Journal Article
Systematic Review
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Laparoscopic versus open surgery for suspected appendicitis.

BACKGROUND: Laparoscopic surgery for acute appendicitis has been proposed to have advantages over conventional surgery.

OBJECTIVES: To compare the diagnostic and therapeutic effects of laparoscopic and conventional 'open' surgery.

SEARCH STRATEGY: We searched the Cochrane Library, MEDLINE, EMBASE, LILACS, CNKI, SciSearch, study registries, and the congress proceedings of endoscopic surgical societies.

SELECTION CRITERIA: We included randomized clinical trials comparing laparoscopic (LA) versus open appendectomy (OA) in adults or children. Studies comparing immediate OA versus diagnostic laparoscopy (followed by LA or OA if necessary) were separately identified.

DATA COLLECTION AND ANALYSIS: Two reviewers independently assessed trial quality. Missing information or data was requested from the authors. We used odds ratios (OR), relative risks (RR), and 95% confidence intervals (CI) for analysis.

MAIN RESULTS: We included 67 studies, of which 56 compared LA (with or without diagnostic laparoscopy) vs. OA in adults. Wound infections were less likely after LA than after OA (OR 0.43; CI 0.34 to 0.54), but the incidence of intraabdominal abscesses was increased (OR 1.87; CI 1.19 to 2.93). The duration of surgery was 10 minutes (CI 6 to 15) longer for LA. Pain on day 1 after surgery was reduced after LA by 8 mm (CI 5 to 11 mm) on a 100 mm visual analogue scale. Hospital stay was shortened by 1.1 day (CI 0.7 to 1.5). Return to normal activity, work, and sport occurred earlier after LA than after OA. While the operation costs of LA were significantly higher, the costs outside hospital were reduced. Seven studies on children were included, but the results do not seem to be much different when compared to adults. Diagnostic laparoscopy reduced the risk of a negative appendectomy, but this effect was stronger in fertile women (RR 0.20; CI 0.11 to 0.34) as compared to unselected adults (RR 0.37; CI 0.13 to 1.01).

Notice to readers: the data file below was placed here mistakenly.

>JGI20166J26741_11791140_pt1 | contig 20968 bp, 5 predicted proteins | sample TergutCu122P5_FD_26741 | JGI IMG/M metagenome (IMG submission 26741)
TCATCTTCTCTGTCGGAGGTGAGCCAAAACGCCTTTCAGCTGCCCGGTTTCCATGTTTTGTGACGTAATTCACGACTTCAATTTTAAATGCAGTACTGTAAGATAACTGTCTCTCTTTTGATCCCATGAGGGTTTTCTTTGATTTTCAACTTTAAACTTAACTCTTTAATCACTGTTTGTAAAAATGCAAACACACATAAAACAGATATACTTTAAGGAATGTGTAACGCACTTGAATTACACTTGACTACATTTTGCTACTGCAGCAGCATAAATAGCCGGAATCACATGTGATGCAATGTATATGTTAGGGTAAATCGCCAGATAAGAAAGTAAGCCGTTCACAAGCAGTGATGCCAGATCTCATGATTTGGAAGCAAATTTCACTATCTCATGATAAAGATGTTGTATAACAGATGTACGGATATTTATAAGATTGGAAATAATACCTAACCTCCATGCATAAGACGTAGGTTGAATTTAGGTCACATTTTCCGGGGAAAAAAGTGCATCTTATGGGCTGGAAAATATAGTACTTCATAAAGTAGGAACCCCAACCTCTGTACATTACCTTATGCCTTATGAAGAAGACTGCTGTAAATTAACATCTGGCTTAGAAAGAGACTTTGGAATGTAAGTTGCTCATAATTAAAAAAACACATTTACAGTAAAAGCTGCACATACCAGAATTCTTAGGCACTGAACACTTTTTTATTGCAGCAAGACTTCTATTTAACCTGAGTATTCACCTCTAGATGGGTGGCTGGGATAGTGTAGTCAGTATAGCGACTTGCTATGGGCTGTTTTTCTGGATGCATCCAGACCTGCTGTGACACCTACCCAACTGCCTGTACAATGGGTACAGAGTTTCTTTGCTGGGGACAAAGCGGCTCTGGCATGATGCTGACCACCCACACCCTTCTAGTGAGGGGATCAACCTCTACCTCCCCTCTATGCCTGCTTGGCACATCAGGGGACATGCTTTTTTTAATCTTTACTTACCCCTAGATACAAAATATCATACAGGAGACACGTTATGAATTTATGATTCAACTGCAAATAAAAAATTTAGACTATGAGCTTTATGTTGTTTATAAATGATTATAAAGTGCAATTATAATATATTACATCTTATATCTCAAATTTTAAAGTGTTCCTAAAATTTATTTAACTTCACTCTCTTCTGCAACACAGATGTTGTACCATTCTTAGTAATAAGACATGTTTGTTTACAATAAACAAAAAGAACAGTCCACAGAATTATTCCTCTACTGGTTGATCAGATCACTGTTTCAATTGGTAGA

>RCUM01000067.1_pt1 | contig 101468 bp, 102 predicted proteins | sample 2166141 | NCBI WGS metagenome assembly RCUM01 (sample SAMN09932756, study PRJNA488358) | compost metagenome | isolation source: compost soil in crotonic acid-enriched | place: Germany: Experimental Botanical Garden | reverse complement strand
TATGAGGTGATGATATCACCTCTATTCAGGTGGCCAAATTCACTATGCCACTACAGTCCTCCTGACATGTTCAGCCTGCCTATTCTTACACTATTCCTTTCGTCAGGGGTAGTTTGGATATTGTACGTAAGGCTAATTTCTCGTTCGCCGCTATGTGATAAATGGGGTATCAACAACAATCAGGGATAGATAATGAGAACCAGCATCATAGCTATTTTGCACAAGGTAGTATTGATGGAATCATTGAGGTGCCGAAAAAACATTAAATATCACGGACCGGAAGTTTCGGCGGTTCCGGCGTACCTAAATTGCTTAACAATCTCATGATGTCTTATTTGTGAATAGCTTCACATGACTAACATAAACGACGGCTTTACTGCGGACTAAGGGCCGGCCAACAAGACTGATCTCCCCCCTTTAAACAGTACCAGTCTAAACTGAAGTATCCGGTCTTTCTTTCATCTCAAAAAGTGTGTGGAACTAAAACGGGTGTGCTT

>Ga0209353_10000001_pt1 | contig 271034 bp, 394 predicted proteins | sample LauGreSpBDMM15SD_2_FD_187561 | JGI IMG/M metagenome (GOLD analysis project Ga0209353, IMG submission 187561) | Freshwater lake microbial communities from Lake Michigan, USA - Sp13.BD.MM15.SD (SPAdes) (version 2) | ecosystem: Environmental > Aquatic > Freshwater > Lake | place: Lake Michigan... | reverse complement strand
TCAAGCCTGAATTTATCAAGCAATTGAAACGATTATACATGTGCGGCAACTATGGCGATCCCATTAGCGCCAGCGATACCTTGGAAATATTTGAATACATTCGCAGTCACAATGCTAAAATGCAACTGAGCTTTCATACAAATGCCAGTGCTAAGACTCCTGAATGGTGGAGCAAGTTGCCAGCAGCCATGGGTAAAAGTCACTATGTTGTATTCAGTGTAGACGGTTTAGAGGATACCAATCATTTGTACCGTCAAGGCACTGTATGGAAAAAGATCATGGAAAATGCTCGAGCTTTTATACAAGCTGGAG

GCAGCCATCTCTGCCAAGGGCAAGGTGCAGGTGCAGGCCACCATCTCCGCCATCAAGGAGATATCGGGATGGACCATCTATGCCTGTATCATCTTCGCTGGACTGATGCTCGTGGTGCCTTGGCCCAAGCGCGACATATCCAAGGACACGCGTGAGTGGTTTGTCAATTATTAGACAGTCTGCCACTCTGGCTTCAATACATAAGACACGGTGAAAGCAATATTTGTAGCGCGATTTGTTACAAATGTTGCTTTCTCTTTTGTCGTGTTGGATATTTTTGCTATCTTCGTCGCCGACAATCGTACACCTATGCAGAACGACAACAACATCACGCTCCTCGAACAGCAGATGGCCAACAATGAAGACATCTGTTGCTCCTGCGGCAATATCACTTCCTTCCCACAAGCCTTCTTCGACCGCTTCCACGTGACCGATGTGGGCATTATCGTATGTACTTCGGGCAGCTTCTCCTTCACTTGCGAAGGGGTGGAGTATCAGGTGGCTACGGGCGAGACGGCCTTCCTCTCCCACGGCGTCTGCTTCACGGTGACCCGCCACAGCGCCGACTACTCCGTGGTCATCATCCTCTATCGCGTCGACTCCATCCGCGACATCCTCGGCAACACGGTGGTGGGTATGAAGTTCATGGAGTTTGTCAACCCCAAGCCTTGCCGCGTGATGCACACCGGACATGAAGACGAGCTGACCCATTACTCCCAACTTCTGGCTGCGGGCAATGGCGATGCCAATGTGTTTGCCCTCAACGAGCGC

AUTHORS' CONCLUSIONS: In those clinical settings where surgical expertise and equipment are available and affordable, diagnostic laparoscopy and LA (either in combination or separately) seem to have various advantages over OA. Some of the clinical effects of LA, however, are small and of limited clinical relevance. In spite of the mediocre quality of the available research data, we would generally recommend to use laparoscopy and LA in patients with suspected appendicitis unless laparoscopy itself is contraindicated or not feasible. Especially young female, obese, and employed patients seem to benefit from LA.

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